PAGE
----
If your dog suddenly growled or dodged your affectionate head pats or left scattered pieces of kibble on the kitchen floor during mealtime, the cause may not be due to a testy temperament or a finicky attitude. If you noticed one side of his face seems swollen, or you spotted bloodstains on his favorite chew toy, reach out to your veterinarian. These are definite signs that your dog may be in pain, due to a broken canine tooth, bleeding gums, a root-exposed back molar or other oral health issue. In honor of National Pet Dental Health Month, let’s look at some dog dental issues — and some of the latest advancements in the field.
“The No. 1 disease in dogs is periodontal disease, and untreated periodontal disease destroys structures and leads to fractures of the jaw,” declares Dale Kressin, D.V.M., D.A.V.D.C., F.A.V.D., a veterinary dentist who operates Animal Dentistry and Oral Surgery Specialists in Oshkosh and Milwaukee, Wisconsin. “You need to look inside your dog’s mouth to spot any issues. And the easiest way to look is when you are brushing your dog’s teeth. If you can’t see teeth because they are covered in plaque and calculus (tartar) or your dog’s breath is strong enough to stop a train, you need to contact your veterinarian immediately. Taking this action just may save your dog’s life.”
Looking and sniffing inside a dog’s mouth and, yes, regular teeth brushing rarely rank high on the list of favorite activities to perform on dogs. But such preventive care along with regular professional dental cleanings performed in veterinary clinics can impact your dog’s quality of life. “There is a direct connection between oral health and overall health,” says Bonnie Shope, D.V.M., D.A.V.D.C., a veterinary dentist and owner of Veterinary Dental Services in Boxborough, Massachusetts. “Periodontal disease causes chronic inflammation and causes the body’s immune system to respond to plaque in the mouth.”
All dogs have 42 adult teeth, but their jaws vary in size and shape. That explains why breeds like Labrador Retrievers, German Shepherd Dogs, Labradoodles and Goldendoodles are more prone to overbites while Boxers, Shih Tzus, Bulldogs and Boston Terriers contend more with underbite issues, Dr. Shope says. “Overbite and underbite conditions can cause oral trauma and pain,” she says. “For example, in brachycephalic dogs (those with short muzzles), sometimes the maxillary incisor teeth damage the gums, teeth and bones supporting the lower incisor or canine teeth. This can cause ulceration, tooth mobility, root resorption and loss of teeth.”
Fortunately, veterinary dentistry is expanding in the number of specialists and in scope. By modifying tools and techniques from human dentistry, veterinary dentists are able to successfully perform complex procedures on dogs more thoroughly and often in shorter time today.
“We have adapted our veterinary dental instruments from those that originated from human dental instruments,” Dr. Shope says. “Ours tend to be much smaller and finer.”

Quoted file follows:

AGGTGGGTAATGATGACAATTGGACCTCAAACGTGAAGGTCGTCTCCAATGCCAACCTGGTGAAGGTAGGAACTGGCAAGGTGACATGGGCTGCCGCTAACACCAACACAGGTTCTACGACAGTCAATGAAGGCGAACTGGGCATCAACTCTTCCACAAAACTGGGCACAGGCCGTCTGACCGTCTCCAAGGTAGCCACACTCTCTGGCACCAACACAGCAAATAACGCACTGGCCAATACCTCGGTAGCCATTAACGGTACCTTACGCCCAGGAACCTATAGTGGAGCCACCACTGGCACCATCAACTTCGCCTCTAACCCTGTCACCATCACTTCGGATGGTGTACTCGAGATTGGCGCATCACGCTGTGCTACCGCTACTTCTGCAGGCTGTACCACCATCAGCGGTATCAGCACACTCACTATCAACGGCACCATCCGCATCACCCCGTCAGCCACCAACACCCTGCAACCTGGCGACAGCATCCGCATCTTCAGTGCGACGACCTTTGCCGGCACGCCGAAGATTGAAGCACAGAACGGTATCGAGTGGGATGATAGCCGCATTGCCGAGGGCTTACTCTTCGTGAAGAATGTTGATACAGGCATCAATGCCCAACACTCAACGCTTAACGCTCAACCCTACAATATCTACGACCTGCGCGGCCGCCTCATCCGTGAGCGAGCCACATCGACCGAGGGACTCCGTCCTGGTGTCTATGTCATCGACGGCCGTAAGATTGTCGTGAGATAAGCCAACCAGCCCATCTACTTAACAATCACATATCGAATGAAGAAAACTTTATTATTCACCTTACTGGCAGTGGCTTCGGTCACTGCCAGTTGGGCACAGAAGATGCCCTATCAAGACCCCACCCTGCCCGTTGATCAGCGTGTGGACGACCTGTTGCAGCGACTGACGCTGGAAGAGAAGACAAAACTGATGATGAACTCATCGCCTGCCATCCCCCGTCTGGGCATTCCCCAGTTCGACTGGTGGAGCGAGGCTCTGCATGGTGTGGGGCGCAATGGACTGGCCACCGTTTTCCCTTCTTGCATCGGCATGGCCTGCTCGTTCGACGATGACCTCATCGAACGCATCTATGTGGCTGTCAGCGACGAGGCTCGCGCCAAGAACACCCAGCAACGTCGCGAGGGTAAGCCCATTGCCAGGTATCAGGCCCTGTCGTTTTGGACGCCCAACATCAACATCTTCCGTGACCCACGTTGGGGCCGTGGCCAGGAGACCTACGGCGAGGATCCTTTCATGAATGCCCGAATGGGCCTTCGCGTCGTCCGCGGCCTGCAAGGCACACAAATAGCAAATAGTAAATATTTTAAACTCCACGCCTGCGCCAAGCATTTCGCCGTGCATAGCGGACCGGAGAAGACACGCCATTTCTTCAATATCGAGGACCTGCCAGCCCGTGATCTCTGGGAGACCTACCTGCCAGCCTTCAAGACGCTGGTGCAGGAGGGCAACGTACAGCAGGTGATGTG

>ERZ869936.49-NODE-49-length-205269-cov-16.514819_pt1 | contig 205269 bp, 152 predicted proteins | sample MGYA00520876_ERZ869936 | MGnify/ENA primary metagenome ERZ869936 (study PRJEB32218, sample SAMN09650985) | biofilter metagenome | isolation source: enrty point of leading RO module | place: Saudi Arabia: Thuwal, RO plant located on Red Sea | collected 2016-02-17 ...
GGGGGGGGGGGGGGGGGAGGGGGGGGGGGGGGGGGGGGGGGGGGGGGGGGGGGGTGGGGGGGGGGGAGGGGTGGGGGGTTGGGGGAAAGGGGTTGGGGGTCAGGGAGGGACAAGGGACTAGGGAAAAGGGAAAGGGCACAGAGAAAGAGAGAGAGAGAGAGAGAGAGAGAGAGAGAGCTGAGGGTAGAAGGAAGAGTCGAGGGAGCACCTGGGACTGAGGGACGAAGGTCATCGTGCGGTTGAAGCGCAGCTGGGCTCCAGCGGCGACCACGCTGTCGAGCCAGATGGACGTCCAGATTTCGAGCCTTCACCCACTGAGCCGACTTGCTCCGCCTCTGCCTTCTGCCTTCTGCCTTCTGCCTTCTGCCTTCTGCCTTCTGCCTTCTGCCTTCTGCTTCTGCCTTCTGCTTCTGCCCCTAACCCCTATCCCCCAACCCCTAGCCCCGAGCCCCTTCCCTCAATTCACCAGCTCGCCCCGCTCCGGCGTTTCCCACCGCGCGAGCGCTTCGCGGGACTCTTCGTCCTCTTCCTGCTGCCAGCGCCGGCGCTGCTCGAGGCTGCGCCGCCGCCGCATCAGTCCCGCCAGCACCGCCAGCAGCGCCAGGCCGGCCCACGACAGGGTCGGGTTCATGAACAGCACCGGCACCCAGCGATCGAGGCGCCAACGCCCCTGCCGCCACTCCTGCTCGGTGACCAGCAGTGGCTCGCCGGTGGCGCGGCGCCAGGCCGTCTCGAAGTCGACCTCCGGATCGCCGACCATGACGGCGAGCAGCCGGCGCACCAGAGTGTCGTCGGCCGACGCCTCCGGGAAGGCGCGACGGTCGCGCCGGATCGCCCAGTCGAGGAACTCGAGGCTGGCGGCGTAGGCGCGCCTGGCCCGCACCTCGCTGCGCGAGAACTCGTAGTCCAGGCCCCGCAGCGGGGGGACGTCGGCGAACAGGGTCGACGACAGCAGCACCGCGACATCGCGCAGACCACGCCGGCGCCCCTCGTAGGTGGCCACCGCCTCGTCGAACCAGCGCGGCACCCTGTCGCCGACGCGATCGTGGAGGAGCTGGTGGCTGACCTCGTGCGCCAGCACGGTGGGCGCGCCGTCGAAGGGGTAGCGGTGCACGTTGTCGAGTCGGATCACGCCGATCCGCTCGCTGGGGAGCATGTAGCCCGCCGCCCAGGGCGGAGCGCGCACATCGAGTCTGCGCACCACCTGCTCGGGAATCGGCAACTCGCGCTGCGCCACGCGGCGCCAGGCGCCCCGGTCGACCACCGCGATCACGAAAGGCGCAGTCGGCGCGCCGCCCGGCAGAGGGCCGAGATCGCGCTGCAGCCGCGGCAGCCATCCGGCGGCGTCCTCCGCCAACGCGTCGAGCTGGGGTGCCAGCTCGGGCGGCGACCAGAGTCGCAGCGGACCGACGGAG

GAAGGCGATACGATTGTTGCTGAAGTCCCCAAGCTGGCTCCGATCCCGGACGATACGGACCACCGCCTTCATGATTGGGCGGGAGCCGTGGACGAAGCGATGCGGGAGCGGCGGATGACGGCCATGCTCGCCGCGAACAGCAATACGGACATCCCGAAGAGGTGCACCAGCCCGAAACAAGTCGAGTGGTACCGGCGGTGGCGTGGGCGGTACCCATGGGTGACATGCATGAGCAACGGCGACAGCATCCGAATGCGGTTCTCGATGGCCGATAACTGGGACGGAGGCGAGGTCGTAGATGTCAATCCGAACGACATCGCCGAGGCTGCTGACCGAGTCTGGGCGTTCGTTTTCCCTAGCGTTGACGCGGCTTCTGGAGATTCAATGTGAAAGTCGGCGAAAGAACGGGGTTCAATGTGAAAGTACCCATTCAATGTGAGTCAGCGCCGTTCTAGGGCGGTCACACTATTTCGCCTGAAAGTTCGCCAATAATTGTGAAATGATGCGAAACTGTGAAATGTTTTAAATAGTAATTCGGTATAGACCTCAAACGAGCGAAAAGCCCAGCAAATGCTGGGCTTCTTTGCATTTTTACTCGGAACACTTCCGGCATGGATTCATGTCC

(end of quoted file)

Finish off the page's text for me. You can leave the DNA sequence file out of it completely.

Yep, nowadays dogs can and do wear braces. They do get root canals and crowns. And they do undergo surgical procedures to correct underbites and overbites in growing numbers.
In a recent week, for example, Dr. Shope removed oral masses, extracted fractured teeth, treated an overbite and combated periodontal disease in canines ranging from young puppies to senior dogs. And, that is all she can rattle off from the top of her head without looking at her patient charts.
Dr. Kressin says, “In the past few years, the field of veterinary dentistry has been making unprecedented strides in terms of speed and efficiency of care due to the arrival of better materials, tools and techniques. In the future, I see not only veterinary dentistry growing, but the arrival of sub-specialties in our specialty, like exotic dentistry to treat rabbits, rodents and other species.”
Dale Kressin, D.V.M., has been on a mission to educate veterinarians and dog breeders about the importance of dental health for more than a decade.
Rather than give a PowerPoint presentation in which he talks to his audience, he brings models
of different synthetic skulls of dogs that cover various sized breeds, from German Shepherd Dogs and Salukis to Pugs.
“All dogs have 42 teeth but these models quickly show people how different the jaws are and the relationship of the teeth,” he says. “These models help people get a better visual picture of the potential dental problems that can occur in different breeds.”
Arden Moore, The Pet Health and Safety Coach™, is a pet behavior consultant, master certified pet first aid instructor, author and host of the Oh Behave Show on Pet Life Radio. Learn more at ardenmoore.com.
Editor’s note: This article appeared in Dogster magazine. Have you seen the new Dogster print magazine in stores? Or in the waiting room of your vet’s office? Subscribe now to get Dogster magazine delivered straight to you!
Thumbnail: Photography ©mariakbell | Thinkstock.
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